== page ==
This album is something of a paradox. It’s an album that talks about themes like capitalist exploitation, the Zapatistas, and bourgeois American racism, while at the same time blowing up and going hugely commercial. We’re talking about an album that came out in 1996 (I was in kindergarten) and was certified triple platinum by the year 2000.
Rage Against the Machine represented that parenthetical, always-alluded-to-but-never seldom named brown-skinned devil that white America was so obsessed with circa George Bush the Elder. Which is really confusing, because it’s a band that was more concerned with globalisation and capitalism than it was anything else.
(Yes, I am writing this in Google Docs on an Apple Computer and I do get the irony)
My relationship with this album isn’t especially complicated. In fact, it’s the relationship I imagine most people had with this album. Young, quasi-rebellious (or at least thinking so) looking for something that isn’t puppies and white picket fences. The difference between something like Rage and most of the other bullshit out there that calls itself rebellious (P.O.D., Staind, Evanescense, etc.) is that you can listen to Rage Against the Machine and not have to take a shower afterword to wash off the 13-year-old suburban white girl lyrics. We’re talking about a band here that felt it necessary to put “no samples, keyboards or synthesizers used in the making of this record" in its liner notes.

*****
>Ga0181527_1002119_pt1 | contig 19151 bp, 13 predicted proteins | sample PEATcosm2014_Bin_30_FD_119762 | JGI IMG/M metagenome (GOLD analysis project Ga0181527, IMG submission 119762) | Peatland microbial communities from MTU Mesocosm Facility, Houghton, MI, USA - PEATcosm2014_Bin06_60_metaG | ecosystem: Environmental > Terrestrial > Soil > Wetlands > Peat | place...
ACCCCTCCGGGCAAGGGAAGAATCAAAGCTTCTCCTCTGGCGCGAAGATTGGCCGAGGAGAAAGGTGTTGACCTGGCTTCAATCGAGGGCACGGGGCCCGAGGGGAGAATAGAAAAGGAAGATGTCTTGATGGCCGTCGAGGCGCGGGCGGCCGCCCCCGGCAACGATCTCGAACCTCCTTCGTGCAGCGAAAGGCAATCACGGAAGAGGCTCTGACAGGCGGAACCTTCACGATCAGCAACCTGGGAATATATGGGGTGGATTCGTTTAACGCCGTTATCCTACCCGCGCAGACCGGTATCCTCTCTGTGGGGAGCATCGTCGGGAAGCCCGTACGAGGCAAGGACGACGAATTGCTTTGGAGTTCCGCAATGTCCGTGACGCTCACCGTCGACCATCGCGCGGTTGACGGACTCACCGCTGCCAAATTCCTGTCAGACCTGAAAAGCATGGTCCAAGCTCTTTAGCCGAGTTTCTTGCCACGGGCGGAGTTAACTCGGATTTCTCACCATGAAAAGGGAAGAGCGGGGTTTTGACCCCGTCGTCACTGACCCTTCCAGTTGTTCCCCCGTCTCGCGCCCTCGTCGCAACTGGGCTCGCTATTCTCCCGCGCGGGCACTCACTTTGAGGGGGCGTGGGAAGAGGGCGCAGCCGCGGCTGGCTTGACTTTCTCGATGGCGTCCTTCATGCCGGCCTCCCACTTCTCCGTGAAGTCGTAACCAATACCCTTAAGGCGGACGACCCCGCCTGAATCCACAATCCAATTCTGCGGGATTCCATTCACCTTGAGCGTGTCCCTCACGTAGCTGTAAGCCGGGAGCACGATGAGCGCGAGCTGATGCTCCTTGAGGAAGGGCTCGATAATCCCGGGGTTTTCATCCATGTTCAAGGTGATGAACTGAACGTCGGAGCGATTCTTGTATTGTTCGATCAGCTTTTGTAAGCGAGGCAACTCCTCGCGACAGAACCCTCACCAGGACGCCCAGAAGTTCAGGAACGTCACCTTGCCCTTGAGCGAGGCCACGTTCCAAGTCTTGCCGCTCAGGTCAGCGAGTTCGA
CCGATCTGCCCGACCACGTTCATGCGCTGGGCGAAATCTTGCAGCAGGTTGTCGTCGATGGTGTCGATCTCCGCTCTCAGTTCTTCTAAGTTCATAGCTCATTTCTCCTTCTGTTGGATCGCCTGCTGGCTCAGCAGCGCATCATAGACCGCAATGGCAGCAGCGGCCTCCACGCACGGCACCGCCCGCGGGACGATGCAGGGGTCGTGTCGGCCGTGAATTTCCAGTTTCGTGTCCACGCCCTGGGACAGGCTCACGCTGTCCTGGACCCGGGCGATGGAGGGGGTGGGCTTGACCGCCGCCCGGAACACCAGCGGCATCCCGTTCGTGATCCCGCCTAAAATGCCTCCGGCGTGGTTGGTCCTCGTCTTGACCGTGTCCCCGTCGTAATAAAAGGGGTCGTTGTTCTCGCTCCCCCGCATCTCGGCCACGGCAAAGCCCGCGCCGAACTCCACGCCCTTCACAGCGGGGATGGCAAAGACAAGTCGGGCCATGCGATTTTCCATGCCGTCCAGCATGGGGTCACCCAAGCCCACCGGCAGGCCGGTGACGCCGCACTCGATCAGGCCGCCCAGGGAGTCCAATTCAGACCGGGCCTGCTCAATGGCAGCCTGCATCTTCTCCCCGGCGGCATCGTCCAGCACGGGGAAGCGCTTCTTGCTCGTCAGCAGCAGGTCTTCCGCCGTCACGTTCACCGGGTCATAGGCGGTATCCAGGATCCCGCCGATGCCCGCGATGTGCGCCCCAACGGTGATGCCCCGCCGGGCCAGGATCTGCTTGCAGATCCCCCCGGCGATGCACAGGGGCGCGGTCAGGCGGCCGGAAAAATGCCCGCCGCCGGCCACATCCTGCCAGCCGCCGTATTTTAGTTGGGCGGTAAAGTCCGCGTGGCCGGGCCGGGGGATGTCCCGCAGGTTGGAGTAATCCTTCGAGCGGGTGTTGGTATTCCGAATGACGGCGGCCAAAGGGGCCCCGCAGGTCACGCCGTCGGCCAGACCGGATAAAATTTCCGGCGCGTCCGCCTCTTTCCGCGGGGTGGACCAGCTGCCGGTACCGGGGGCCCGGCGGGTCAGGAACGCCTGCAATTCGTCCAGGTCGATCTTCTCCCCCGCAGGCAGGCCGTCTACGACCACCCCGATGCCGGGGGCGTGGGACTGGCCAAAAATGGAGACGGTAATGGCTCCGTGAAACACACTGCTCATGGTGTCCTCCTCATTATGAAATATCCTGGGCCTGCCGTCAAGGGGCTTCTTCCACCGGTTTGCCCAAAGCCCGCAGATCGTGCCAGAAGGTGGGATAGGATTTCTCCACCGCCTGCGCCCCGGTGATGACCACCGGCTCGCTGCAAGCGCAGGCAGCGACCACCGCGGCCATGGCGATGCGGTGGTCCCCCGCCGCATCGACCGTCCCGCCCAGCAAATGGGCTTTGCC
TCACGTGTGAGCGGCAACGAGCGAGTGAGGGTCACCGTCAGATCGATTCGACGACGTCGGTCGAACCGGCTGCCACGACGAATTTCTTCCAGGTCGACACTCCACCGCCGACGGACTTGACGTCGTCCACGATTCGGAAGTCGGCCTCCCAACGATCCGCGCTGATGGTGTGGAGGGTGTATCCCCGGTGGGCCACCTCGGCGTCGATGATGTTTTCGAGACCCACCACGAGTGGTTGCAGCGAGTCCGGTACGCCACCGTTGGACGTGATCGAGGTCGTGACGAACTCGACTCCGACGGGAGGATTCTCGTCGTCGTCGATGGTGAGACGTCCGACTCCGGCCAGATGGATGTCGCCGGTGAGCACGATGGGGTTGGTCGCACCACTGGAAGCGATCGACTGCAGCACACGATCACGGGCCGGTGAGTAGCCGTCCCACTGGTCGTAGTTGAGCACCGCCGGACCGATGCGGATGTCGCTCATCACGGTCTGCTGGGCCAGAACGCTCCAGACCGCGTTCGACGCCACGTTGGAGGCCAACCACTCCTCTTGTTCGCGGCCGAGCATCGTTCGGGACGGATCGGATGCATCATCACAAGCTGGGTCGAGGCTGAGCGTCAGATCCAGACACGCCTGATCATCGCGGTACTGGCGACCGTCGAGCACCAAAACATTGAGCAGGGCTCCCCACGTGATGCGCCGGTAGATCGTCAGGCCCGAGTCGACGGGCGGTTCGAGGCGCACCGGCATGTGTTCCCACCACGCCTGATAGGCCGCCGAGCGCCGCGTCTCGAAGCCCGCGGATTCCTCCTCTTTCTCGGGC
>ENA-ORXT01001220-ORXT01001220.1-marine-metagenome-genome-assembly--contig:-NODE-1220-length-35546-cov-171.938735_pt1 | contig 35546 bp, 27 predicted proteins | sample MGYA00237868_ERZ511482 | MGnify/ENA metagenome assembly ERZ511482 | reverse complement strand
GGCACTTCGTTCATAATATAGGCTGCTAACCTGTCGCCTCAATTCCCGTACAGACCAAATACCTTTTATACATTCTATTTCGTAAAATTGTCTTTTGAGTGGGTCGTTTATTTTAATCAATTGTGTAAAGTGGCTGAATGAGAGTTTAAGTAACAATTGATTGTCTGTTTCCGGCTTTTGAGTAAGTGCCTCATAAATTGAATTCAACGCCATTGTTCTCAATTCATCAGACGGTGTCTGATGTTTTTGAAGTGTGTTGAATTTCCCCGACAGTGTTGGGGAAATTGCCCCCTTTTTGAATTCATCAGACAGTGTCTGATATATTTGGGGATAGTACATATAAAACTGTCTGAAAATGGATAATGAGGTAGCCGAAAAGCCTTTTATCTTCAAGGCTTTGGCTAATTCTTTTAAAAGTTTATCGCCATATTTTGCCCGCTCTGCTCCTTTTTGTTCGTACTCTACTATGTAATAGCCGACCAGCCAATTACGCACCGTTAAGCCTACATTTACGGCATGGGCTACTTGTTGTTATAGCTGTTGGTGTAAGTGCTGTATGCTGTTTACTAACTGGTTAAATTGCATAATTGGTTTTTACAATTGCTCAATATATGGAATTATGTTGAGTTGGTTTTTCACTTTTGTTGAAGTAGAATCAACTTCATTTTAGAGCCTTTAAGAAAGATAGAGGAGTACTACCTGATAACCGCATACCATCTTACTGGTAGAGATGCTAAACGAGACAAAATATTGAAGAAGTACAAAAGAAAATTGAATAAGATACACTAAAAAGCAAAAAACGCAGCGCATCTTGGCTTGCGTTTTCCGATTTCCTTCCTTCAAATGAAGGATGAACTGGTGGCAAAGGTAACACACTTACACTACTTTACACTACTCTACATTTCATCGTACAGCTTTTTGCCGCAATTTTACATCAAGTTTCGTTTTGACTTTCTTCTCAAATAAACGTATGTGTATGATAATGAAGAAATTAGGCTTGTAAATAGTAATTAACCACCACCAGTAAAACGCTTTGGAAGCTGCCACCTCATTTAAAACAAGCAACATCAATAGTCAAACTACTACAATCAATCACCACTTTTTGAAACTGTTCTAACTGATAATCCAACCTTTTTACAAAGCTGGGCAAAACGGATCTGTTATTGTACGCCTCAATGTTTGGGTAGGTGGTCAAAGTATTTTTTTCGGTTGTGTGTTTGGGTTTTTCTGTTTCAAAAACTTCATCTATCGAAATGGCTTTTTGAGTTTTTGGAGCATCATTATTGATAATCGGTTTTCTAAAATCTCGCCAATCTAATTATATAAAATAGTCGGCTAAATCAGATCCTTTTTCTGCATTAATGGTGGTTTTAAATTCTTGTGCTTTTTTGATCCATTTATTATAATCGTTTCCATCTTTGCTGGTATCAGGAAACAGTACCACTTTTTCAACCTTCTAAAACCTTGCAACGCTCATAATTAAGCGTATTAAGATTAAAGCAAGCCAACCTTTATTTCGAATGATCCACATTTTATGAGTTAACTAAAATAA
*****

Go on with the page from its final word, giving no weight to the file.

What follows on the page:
They also put on a fair lesson in anti-colonialism in “People of the Sun” and threw out the lyrics “Yeah I’m rollin’ down Rodeo wit a shotgun // These people ain’t seen a brown skin man // Since their grandparents bought one” in “Down Rodeo”. Rodeo, of course, refers to the ritzy Rodeo Drive in Beverly Hills. Other album mentions and themes include Fred Hampton (Black Panther Party), Jackie Onassis, Gaza, Tiananmen Square, religion as a tool of propaganda, and the dehumanizing effect of capitalism on workers, among others.
Clearly, Rage Against the Machine didn’t want to be put in the same boat as New Kids On The Block and Marky Mark. “A little to the left…” as Bill Hicks would have said.
Sounds like: Cairo streets, right about now.
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